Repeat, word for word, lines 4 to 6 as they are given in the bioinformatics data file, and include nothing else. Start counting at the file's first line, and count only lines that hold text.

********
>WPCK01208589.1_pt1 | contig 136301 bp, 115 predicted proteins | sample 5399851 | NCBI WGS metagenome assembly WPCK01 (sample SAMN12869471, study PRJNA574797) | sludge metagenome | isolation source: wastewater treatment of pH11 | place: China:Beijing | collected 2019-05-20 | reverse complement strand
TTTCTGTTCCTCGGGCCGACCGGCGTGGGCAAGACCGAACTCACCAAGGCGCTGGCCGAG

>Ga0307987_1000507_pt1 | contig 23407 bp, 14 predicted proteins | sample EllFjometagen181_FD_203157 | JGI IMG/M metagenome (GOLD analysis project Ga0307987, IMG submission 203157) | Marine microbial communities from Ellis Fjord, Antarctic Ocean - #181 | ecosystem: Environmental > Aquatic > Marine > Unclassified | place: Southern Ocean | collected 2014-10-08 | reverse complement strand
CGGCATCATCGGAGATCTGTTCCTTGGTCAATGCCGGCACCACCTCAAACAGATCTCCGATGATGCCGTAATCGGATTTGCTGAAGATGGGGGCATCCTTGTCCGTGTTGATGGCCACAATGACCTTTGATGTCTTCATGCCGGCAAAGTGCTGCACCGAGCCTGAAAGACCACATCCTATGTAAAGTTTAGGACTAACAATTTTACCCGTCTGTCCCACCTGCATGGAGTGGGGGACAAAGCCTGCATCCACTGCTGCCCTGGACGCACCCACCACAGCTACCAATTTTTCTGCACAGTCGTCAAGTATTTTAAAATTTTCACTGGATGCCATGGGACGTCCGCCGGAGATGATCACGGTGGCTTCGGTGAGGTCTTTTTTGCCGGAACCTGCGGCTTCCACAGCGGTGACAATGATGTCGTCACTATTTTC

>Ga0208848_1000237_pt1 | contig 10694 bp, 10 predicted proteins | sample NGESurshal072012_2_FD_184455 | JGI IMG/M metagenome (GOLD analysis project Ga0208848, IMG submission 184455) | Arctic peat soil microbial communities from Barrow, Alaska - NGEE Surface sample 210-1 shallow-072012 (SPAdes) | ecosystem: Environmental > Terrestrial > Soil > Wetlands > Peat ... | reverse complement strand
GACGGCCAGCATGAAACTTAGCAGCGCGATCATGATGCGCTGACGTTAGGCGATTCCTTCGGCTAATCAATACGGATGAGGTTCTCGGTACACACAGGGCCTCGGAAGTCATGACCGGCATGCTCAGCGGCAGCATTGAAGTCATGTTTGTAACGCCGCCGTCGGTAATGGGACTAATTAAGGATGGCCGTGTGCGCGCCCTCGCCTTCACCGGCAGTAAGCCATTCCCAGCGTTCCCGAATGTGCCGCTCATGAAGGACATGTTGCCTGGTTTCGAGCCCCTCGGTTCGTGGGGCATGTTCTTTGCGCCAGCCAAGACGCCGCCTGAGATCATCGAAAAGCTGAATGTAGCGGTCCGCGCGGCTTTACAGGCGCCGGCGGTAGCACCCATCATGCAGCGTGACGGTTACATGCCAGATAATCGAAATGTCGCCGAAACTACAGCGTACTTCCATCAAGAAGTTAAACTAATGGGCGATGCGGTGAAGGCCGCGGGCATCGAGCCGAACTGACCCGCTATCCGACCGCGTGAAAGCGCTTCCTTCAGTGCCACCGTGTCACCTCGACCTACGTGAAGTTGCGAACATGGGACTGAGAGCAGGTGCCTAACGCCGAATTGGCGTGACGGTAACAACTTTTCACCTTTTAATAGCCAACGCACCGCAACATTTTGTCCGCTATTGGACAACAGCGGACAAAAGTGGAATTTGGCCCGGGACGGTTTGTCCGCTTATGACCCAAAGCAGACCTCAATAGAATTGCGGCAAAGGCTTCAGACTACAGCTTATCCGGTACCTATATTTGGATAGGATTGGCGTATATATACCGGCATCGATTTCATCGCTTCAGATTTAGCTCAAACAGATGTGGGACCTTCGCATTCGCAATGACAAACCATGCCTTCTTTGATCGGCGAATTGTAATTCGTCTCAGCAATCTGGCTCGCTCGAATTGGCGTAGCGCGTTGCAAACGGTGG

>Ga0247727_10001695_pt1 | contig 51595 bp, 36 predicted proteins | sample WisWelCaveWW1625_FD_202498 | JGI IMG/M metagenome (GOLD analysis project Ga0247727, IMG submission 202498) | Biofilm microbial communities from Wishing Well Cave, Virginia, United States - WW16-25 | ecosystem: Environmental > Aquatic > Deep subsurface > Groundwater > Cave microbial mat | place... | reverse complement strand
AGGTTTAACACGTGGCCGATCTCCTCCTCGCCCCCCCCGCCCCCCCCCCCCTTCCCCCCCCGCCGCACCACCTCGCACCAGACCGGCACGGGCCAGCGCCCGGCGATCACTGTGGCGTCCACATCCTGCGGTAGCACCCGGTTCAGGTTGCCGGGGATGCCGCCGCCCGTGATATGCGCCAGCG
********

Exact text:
CGGCATCATCGGAGATCTGTTCCTTGGTCAATGCCGGCACCACCTCAAACAGATCTCCGATGATGCCGTAATCGGATTTGCTGAAGATGGGGGCATCCTTGTCCGTGTTGATGGCCACAATGACCTTTGATGTCTTCATGCCGGCAAAGTGCTGCACCGAGCCTGAAAGACCACATCCTATGTAAAGTTTAGGACTAACAATTTTACCCGTCTGTCCCACCTGCATGGAGTGGGGGACAAAGCCTGCATCCACTGCTGCCCTGGACGCACCCACCACAGCTACCAATTTTTCTGCACAGTCGTCAAGTATTTTAAAATTTTCACTGGATGCCATGGGACGTCCGCCGGAGATGATCACGGTGGCTTCGGTGAGGTCTTTTTTGCCGGAACCTGCGGCTTCCACAGCGGTGACAATGATGTCGTCACTATTTTC

>Ga0208848_1000237_pt1 | contig 10694 bp, 10 predicted proteins | sample NGESurshal072012_2_FD_184455 | JGI IMG/M metagenome (GOLD analysis project Ga0208848, IMG submission 184455) | Arctic peat soil microbial communities from Barrow, Alaska - NGEE Surface sample 210-1 shallow-072012 (SPAdes) | ecosystem: Environmental > Terrestrial > Soil > Wetlands > Peat ... | reverse complement strand
GACGGCCAGCATGAAACTTAGCAGCGCGATCATGATGCGCTGACGTTAGGCGATTCCTTCGGCTAATCAATACGGATGAGGTTCTCGGTACACACAGGGCCTCGGAAGTCATGACCGGCATGCTCAGCGGCAGCATTGAAGTCATGTTTGTAACGCCGCCGTCGGTAATGGGACTAATTAAGGATGGCCGTGTGCGCGCCCTCGCCTTCACCGGCAGTAAGCCATTCCCAGCGTTCCCGAATGTGCCGCTCATGAAGGACATGTTGCCTGGTTTCGAGCCCCTCGGTTCGTGGGGCATGTTCTTTGCGCCAGCCAAGACGCCGCCTGAGATCATCGAAAAGCTGAATGTAGCGGTCCGCGCGGCTTTACAGGCGCCGGCGGTAGCACCCATCATGCAGCGTGACGGTTACATGCCAGATAATCGAAATGTCGCCGAAACTACAGCGTACTTCCATCAAGAAGTTAAACTAATGGGCGATGCGGTGAAGGCCGCGGGCATCGAGCCGAACTGACCCGCTATCCGACCGCGTGAAAGCGCTTCCTTCAGTGCCACCGTGTCACCTCGACCTACGTGAAGTTGCGAACATGGGACTGAGAGCAGGTGCCTAACGCCGAATTGGCGTGACGGTAACAACTTTTCACCTTTTAATAGCCAACGCACCGCAACATTTTGTCCGCTATTGGACAACAGCGGACAAAAGTGGAATTTGGCCCGGGACGGTTTGTCCGCTTATGACCCAAAGCAGACCTCAATAGAATTGCGGCAAAGGCTTCAGACTACAGCTTATCCGGTACCTATATTTGGATAGGATTGGCGTATATATACCGGCATCGATTTCATCGCTTCAGATTTAGCTCAAACAGATGTGGGACCTTCGCATTCGCAATGACAAACCATGCCTTCTTTGATCGGCGAATTGTAATTCGTCTCAGCAATCTGGCTCGCTCGAATTGGCGTAGCGCGTTGCAAACGGTGG